Dublin’s Eoghan O’Donnell competes with Galway’s Jason Flynn at Pearse Stadium. Dublin had a good league, beating both Waterford and Tipperary and putting it up to Limerick for long spells in the semi-final. Photograph: James Crombie/Inpho
Dublin’s Eoghan O’Donnell competes with Galway’s Jason Flynn at Pearse Stadium. Dublin had a good league, beating both Waterford and Tipperary and putting it up to Limerick for long spells in the semi-final. Photograph: James Crombie/Inpho

You don’t have that any more. A pre-championship training camp is the last chance management have to get some meaningful intense work done. It’s their last chance to try different players in different positions, to work extensively on different tactics and shapes.

Most of all, it’s the last time they will get to raise training to a really intense level, to create a red-hot environment that challenges players. Can your skill level stand up to that intensity? Is your decision-making sound when everything is going a million miles an hour? There won’t be a single training session during the round robin weeks that will be cranked up this high. Do it now or forever hold your peace.

Back in 2012, that weekend in Carton House got us completely primed and ready for Dublin and we ended up beating them well. TJ Reid got a goal in the first half and we played with huge intensity and forced them into a lot of mistakes which we were able to capitalise from.

One thing I remember from late on in that game was Dotsy O’Callaghan getting possession and Mick Fennelly and I bottling him up and turning him over and getting a free. We celebrated that free like it had sealed the All-Ireland, even though we were 12 or 13 points up at the time. That was the mindset we were in on the day, fuelled by the work we had put into the build-up.

Tentative nod

That’s partly why I give Kilkenny a tentative nod this weekend. I really think there is very little between the sides but I know what Brian’s approach to this time of year is and I just think that’s a massive thing in Kilkenny’s favour.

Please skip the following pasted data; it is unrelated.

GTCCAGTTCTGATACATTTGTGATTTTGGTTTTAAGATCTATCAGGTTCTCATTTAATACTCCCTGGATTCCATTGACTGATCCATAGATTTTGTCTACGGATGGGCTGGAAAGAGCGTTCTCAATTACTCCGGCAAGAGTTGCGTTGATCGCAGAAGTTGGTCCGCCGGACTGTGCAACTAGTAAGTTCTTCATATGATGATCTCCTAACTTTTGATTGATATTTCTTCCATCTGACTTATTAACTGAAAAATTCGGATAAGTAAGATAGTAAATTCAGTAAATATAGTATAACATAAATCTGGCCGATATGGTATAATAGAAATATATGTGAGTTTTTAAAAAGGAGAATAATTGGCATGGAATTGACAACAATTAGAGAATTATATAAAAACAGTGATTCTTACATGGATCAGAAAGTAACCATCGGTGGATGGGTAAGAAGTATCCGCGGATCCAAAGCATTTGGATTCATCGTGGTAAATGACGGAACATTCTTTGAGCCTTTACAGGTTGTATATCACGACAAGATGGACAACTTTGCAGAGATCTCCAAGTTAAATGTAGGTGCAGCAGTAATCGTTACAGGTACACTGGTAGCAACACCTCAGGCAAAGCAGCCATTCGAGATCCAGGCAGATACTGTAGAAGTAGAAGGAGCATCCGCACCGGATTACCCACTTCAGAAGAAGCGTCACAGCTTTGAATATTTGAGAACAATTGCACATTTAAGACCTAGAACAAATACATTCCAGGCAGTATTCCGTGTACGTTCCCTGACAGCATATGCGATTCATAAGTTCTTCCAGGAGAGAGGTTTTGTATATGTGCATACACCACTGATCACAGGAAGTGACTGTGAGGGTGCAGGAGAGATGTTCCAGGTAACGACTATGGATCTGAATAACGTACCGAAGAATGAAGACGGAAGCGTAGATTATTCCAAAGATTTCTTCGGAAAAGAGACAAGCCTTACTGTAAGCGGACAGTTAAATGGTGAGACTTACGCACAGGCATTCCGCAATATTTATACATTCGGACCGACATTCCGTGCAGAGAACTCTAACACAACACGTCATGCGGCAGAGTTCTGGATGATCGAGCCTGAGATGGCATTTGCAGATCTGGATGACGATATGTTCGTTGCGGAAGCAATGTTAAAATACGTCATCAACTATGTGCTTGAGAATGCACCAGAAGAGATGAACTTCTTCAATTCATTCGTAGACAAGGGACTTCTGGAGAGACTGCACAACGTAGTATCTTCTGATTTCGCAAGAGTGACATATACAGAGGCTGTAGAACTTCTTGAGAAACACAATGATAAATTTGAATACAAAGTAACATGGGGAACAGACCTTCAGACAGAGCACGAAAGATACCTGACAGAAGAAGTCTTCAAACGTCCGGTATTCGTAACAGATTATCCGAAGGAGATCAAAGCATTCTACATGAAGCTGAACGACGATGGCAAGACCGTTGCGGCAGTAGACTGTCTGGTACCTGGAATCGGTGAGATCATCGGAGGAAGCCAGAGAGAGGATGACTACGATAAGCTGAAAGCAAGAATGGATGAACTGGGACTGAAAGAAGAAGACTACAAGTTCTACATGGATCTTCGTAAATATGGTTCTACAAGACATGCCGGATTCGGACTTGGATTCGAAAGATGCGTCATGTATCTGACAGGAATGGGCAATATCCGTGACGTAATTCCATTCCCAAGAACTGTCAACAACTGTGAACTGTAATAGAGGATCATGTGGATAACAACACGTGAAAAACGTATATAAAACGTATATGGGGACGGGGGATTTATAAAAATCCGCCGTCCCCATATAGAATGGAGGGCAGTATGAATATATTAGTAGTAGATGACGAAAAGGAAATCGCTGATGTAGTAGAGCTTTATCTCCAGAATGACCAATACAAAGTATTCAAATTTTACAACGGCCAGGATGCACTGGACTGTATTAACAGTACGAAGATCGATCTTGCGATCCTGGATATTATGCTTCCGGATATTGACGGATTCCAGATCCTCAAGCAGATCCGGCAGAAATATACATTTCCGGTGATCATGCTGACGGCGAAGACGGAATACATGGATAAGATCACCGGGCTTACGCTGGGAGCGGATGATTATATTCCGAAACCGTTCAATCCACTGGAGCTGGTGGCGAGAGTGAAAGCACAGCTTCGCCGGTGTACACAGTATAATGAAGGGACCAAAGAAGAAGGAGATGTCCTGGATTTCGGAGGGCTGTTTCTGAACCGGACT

They will need every bit of it, though. Momentum and belief been building around this Dublin team through a really strong league campaign. They overturned Tipperary and then, in a really contrasting game tactically, they put Limerick to the pin of their collar for long spells in the league semi-final.

Dublin arrive in Nowlan Park with a lot of narrative and expectation about them being dark horses for a sustained run in the championship – and rightly so. In Matty Kenny, they have a really astute manager who understands the game deeply, just like Anthony Daly in 2012.

Kilkenny may well be vulnerable here, no doubt about it

My worry for them is that so far, they are quite similar to that 2012 team in that they haven’t proved yet that they’re up to handling expectation. In fairness to them, they’ve had very limited opportunities to show it yet but the question stands. Go back to the biggest results for the Daly-era teams – they almost always came when they were underdogs and when they’d been written off.

It’s been a problem for Dublin teams all down the years. Just when they look to be coming with a bit of momentum and they’re fancied to take down one of the bigger teams, they freeze and flatter to deceive. If Matty Kenny is going to bring them places, that has to change. And this would be a perfect time to get started.

Kilkenny may well be vulnerable here, no doubt about it. The league was a mixed bag and the team has been hammered by injuries. Take the backbone positions of the team – goalkeeper, full-back, centre-back, midfield (x2), centre-forward, full-forward. Seven key positions and Kilkenny are missing four of them. No Eoin Murphy, no Conor Delaney or Joey Holden, no Cillian Buckley, no James Maher. Richie Hogan is a doubt as well.

Contrast that with Dublin who in Eoghan O’Donnell, Sean Moran and Danny Sutcliffe have strengthened their spine and built their team around it. They are tactically fluid and have the comfort of transitioning from conventional shape to playing Moran as an extra defender.

Cuala’s success was built on his comfort in that role and Dublin have followed suit. That will be needed throughout the championship if they need to stem the tide in certain periods of a game, or if the opposition get on top in the middle third.

The last time the Dubs came to Kilkenny for championship was for a football game in 2016 against Laois. They took over the city and Nowlan Park and there was a festival carnival around Kilkenny that day. Hopefully we get the same kind of buzz but I have a feeling the scoreline might be a little tighter this time round.